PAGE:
In this story everything is on a huge scale. Even the setting for the story is immense: it is the first mention of Jesus crossing the sea of Galilee, at the far side of which is a wide space where “a huge crowd” could gather. Jesus feeds the thousands. They not only have plenty, they have twelve baskets of bread left over.
It all speaks to us about immensity, about abundance: not the kind of abundance that comes from careful gathering and accounting (the people had come with no food); still less the kind that comes from defrauding one’s neighbours; but the abundance of God's providence.
“Lifting up his eyes, he saw the crowd...” (verse 5). It seems he wants us too to lift up our eyes, and not to live our lives by addition and subtraction, when he is able to multiply goodness towards us.
Contrasted with the immensity of everything in that scene is the poverty of resources: five barley loaves and two fish to feed thousands of people. Why this sharp contrast?
Miracles seem to happen in situations of scarcity rather than plenty. Why? Because where there is plenty there is no need of miracles. Where there is plenty you don't have to struggle, you don't have to come up against realities too painfully, you ease your way through everything with a cheque-book. But in the story they had almost nothing. There were only five loaves to feed thousands. And they were barley loaves. This was the cheapest kind of bread; in fact barley was really considered animal-feed. It is only the very poor who would eat barley loaves. To be poor is to have no resources. That can have one of two effects: it can turn people in on themselves, filling them with resentment and self-pity; or it can turn them outwards to a real experience of God’s Providence. Poverty can break people’s spirit, that is why it is so urgent to fight against it. But equally, or more so, riches can destroy the human spirit, muffling it against reality and against God. Here is a rule of thumb: if you want a miracle, give something away, to make room for it.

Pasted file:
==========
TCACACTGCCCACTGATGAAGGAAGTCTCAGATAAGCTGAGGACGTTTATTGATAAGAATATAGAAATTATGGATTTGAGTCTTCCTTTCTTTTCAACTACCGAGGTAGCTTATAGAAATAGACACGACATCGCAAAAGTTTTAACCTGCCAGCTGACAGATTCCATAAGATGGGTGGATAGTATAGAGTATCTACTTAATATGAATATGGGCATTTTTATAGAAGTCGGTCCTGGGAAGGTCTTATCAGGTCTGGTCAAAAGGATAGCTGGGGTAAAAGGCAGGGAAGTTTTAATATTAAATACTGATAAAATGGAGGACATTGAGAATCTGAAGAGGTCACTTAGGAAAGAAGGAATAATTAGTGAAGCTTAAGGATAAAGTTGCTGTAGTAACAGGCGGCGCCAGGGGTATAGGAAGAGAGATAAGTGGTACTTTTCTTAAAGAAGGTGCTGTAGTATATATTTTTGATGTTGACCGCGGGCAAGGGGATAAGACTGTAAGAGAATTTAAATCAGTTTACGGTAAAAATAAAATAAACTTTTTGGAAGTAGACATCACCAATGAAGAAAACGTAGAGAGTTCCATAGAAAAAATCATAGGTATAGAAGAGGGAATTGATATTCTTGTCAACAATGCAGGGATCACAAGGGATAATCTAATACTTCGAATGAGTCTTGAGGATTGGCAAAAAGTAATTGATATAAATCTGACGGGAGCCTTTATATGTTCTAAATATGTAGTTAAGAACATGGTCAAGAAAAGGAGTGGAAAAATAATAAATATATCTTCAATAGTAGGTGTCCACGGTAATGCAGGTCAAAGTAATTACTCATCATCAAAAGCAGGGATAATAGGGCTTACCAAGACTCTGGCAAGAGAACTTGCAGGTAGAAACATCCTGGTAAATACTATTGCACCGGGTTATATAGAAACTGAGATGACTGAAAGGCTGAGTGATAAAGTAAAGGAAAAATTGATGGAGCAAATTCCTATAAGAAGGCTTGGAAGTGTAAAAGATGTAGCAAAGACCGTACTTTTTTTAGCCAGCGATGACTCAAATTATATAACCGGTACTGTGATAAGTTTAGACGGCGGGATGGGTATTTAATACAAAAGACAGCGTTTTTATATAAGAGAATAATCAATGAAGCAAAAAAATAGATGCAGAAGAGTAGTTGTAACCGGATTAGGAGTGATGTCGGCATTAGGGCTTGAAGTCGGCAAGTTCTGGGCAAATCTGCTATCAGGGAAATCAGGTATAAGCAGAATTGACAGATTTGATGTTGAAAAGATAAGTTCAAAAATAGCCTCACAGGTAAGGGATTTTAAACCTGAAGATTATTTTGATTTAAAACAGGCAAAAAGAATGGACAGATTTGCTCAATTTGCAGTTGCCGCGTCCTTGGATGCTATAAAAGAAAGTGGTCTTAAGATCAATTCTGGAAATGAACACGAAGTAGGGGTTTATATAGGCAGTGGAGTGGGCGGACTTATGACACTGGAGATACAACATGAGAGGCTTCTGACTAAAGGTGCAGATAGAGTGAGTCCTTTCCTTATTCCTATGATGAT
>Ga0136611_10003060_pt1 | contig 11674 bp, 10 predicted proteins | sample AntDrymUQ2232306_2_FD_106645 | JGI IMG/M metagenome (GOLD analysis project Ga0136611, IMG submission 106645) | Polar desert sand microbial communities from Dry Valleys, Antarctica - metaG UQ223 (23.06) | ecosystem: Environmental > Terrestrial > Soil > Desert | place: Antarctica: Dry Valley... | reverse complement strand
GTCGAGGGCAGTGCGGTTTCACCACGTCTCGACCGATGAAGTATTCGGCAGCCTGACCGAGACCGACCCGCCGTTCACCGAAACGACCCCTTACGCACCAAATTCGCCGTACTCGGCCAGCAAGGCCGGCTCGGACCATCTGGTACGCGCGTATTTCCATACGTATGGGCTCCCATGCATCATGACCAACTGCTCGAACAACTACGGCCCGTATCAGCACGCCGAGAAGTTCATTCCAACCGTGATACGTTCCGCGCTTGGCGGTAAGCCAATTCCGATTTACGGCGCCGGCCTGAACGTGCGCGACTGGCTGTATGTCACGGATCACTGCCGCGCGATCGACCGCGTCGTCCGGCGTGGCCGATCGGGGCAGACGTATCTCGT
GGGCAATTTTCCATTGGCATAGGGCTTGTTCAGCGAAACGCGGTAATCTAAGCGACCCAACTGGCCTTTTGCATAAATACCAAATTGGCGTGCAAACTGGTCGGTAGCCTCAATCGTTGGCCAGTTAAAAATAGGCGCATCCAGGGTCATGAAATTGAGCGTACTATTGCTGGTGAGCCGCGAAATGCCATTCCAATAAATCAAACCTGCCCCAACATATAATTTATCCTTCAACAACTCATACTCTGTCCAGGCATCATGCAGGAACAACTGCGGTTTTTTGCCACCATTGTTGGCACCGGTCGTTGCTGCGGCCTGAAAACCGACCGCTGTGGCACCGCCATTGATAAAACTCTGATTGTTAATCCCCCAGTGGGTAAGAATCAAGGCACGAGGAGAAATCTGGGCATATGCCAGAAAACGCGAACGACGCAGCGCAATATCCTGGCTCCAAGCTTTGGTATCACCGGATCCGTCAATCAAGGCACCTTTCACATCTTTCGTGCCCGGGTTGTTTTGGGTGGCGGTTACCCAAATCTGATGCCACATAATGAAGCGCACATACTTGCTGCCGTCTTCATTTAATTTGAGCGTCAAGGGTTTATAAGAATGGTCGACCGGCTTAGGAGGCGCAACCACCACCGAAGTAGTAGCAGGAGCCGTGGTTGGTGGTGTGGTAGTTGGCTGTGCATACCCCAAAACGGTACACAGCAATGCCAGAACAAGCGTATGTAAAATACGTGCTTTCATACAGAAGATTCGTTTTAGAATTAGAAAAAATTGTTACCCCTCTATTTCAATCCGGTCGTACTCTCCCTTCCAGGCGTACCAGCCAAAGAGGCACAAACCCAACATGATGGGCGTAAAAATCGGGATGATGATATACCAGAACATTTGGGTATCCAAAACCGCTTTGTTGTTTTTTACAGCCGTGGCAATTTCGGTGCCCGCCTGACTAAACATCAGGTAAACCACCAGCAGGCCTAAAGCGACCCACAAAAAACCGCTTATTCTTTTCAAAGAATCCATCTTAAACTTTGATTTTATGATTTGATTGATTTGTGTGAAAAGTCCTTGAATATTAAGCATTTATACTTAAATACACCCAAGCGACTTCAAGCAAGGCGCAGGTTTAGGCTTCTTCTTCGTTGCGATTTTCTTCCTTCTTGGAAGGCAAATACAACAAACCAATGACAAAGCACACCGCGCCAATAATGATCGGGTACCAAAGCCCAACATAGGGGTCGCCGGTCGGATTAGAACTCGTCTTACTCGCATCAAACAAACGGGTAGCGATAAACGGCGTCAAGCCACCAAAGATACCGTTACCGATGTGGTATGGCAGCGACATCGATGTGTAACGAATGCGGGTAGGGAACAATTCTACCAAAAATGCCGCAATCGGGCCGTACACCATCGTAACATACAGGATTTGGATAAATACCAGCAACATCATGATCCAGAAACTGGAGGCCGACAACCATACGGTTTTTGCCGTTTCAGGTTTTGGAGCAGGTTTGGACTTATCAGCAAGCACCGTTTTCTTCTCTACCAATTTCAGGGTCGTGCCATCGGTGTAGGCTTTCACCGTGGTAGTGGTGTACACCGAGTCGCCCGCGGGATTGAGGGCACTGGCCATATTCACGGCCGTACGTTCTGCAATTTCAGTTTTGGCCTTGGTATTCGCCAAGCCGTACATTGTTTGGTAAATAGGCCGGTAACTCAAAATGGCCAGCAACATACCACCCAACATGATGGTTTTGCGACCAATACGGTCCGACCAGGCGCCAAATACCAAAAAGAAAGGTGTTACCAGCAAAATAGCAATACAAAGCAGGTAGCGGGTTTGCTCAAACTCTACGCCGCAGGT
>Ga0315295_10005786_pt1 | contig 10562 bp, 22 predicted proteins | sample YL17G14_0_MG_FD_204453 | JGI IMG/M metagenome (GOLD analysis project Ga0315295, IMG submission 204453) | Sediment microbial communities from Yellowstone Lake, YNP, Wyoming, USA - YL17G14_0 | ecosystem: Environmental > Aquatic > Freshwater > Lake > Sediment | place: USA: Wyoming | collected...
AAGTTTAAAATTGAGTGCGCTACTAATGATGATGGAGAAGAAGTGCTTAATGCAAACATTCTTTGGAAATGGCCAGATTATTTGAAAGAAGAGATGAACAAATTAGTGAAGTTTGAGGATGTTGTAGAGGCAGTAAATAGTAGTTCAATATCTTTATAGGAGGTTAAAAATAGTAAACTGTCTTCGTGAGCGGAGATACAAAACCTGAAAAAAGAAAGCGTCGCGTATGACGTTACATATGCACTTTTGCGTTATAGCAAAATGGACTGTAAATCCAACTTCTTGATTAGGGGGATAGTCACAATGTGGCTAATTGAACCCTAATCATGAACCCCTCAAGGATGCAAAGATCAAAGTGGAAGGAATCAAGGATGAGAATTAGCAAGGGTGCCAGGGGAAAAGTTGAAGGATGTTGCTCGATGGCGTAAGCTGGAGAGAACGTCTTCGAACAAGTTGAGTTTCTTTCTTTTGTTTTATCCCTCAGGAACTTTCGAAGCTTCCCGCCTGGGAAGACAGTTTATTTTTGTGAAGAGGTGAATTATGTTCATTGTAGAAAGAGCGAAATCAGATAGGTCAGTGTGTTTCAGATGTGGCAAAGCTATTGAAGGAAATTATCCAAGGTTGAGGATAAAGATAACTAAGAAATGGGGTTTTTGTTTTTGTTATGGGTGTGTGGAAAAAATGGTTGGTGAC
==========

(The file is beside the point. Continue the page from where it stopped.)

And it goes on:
Sitting on the ground is also a symbol of poverty and even powerlessness. We don’t often sit on the ground nowadays, and hardly ever at Mass, but when we are at Mass we are those disciples in John 6, sitting on the ground (figuratively), in humility and simplicity, sharing our poverty and (because of it) sharing the Lord’s gift.
In John’s gospel there is no account of the institution of the Eucharist at the Last Supper. Instead, Jesus washed the disciples’ feet, and said, equivalently, “Do this in memory of me.” It is another kind of communion. Without that communion which is the service of others, the communion of the Eucharist is robbed of its fruit in one’s life.
Disciples in every century have continued to recognise him in service of others and in “the breaking of bread.”
By Donagh O’Shea